Govt Must Create Better Opportunities For Employment In North And East – Dharmalingam Siddharthan

By Camelia Nathaniel

TNA MP Dharmalingam Siddharthan said that while the budget holds some promise for the people, as a whole it lacked a proper vision in order to create better opportunities for the people.Speaking to The Sunday Leaderhe said that although six years had passed by after the end of the war, the government had not taken any measures to create a conducive economic environment for the expatriate community to want to come back to this country and invest.Commenting on the release of political prisoners and the concern of many that terrorism could once again raise its head, he said that even after releasing 12,000 ex LTTE cadres by the previous regime, no incidents were reported. Hence he said that releasing of a mere 200 odd political prisoners will not have a negative impact on the country’s stability.However Siddarthan said that what the Tamil people needed is opportunities to generate income and stop depending on handouts. Hence he urged the government to create better opportunities for employment in the North and East.

Following are excerpts of the interview:-

Q: What is your opinion of the budget as a whole?

A:  I think especially the government servants and people’s expectations are not met. However there is some price reduction in some essential goods which is welcome. There aren’t much immediate relief measures but there are long term benefits. However we still feel that there isn’t anything much in this for the people. In the case of education although they say a big amount has been allocated, but I believe that in terms of education for the North and the East nothing much has been done. However having said that there are a lot of good things in this budget but there could have been more. Immediate relief measures are not enough.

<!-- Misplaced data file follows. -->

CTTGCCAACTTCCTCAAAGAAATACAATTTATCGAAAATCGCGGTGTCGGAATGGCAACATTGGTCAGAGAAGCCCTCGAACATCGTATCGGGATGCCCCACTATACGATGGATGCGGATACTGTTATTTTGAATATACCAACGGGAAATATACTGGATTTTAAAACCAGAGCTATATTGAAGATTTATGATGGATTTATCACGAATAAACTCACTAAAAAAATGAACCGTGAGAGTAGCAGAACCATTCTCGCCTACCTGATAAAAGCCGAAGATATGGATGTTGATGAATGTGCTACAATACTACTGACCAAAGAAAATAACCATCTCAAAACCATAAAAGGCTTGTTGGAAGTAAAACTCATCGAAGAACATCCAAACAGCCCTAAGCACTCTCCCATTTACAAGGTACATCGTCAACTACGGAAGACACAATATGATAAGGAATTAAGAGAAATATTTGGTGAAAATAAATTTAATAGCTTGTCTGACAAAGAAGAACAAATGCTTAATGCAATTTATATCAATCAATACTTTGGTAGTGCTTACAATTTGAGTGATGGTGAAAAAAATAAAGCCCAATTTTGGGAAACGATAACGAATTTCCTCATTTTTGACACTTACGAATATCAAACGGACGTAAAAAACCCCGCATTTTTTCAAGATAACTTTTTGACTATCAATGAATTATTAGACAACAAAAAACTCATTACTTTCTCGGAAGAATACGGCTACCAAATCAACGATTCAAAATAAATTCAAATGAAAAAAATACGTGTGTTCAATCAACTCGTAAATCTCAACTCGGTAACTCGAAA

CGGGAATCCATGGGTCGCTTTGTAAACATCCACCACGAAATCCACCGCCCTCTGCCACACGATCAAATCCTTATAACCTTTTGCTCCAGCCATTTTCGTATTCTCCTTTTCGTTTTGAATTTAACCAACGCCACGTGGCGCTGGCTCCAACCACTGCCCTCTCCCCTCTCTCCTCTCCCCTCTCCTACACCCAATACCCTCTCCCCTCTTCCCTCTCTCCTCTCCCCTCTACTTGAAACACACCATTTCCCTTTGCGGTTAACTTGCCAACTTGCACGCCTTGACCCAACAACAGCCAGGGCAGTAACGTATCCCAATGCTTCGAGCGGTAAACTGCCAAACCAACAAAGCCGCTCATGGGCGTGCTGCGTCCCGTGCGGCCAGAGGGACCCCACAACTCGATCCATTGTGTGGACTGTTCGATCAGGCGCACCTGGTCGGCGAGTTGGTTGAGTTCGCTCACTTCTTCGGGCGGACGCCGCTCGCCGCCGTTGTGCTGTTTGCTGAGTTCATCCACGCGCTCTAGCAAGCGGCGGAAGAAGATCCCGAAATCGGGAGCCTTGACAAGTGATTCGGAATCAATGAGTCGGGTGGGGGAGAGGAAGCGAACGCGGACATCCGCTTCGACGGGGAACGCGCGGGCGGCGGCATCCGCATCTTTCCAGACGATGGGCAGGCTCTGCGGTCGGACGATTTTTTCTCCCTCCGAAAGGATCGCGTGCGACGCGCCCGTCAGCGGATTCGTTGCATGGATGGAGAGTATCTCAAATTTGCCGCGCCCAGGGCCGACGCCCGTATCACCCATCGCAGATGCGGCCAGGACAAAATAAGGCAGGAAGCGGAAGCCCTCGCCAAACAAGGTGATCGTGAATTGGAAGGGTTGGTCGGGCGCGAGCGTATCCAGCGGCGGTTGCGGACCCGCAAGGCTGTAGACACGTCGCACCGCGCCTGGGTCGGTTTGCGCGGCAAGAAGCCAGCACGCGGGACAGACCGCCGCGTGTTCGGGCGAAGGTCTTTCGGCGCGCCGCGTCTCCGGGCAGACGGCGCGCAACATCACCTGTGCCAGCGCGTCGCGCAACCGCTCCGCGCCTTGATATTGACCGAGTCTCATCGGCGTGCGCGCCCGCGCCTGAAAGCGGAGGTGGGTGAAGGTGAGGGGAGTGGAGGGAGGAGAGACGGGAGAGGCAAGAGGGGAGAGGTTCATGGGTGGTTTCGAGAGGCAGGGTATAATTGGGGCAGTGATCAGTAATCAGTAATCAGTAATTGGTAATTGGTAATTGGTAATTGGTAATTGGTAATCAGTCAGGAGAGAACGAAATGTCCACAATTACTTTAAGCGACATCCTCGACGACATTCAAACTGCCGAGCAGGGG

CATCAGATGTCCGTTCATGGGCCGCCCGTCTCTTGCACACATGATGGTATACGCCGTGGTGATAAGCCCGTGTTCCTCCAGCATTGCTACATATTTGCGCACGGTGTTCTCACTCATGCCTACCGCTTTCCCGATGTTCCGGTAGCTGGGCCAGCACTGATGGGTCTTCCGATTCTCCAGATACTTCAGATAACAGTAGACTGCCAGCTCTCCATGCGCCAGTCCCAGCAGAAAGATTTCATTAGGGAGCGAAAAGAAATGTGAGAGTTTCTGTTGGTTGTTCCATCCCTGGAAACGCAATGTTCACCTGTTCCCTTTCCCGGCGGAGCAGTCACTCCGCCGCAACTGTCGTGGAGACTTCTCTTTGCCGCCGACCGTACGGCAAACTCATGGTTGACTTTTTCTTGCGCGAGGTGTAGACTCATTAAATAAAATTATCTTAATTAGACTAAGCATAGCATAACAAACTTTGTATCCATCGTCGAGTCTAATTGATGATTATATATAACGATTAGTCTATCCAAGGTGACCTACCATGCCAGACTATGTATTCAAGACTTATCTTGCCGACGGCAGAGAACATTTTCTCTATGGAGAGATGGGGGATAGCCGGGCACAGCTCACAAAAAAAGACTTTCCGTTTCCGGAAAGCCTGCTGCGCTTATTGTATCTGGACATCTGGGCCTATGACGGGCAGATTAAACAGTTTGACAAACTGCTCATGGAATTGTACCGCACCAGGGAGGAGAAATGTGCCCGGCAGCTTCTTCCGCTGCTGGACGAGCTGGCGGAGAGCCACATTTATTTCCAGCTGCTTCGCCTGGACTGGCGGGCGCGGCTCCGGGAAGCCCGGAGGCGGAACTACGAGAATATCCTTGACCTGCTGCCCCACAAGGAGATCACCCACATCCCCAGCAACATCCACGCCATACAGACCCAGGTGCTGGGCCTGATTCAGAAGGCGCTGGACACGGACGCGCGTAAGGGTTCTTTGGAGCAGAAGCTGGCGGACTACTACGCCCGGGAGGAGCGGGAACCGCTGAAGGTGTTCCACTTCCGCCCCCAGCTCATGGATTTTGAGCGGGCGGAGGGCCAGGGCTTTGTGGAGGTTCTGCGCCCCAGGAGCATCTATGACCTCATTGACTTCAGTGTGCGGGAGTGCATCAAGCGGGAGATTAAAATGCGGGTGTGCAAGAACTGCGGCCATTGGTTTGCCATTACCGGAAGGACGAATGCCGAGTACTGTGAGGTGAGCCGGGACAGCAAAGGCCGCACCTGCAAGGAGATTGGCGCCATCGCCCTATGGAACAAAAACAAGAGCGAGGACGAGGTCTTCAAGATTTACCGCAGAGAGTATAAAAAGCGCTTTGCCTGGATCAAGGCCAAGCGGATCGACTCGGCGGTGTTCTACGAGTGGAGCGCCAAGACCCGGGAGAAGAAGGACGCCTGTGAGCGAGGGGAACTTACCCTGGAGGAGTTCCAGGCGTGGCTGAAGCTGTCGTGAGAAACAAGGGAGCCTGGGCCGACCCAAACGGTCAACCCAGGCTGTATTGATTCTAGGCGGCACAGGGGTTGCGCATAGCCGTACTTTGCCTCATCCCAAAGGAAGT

Q:  Although funds were allocated for various projects in the budget, there is doubt how the government plans to raise these funds as they had not specified any measures to generate this income. What are your views?

A:  Well we will have to wait and see how the government plans to generate funds to implement these measures. The government obviously does have some plan in mind and we will just wait patiently and see how they go about raising the funds needed  to back their ambitious projects.


Q: Some essential goods have seen price reductions, but due to the rupee devaluation, don’t you think this will impact the traders?

A: It is true. Although the government stipulates a price, sometimes the traders can deliberately create a scarcity in order to create a demand and then they can sell their goods at a higher price. That is why I say that there are a lot of ifs and buts in this budget and the government has not thought things through. The government can through this budget impose price restrictions, but these are not in the hands of the government and not within their control, hence it will be hard for them to control such a situation.


Q: In parliament recently the TNA spoke of the need to balance between preserving the income of the farmers and the cost of goods. How do you propose the government to do this?

A. Even now the farmers are facing difficulties as the production costs are very high and they are unable to market their produce to cover the cost. This is a dilemma that is faced by most of the farmers around the country. Therefore unless the government has a proper plan to grant the farmers some sort of relief, either in the form of subsidies or grants, and assist them in reducing their cost of production, any other effort will be futile.I remember when I was in Jaffna, the farmers wanted me to tell the government to give them a subsidy for cultivating seed potatoes as it is very costly and not commercially viable for them to do it alone. Unfortunately these incentives have not been included in this budget.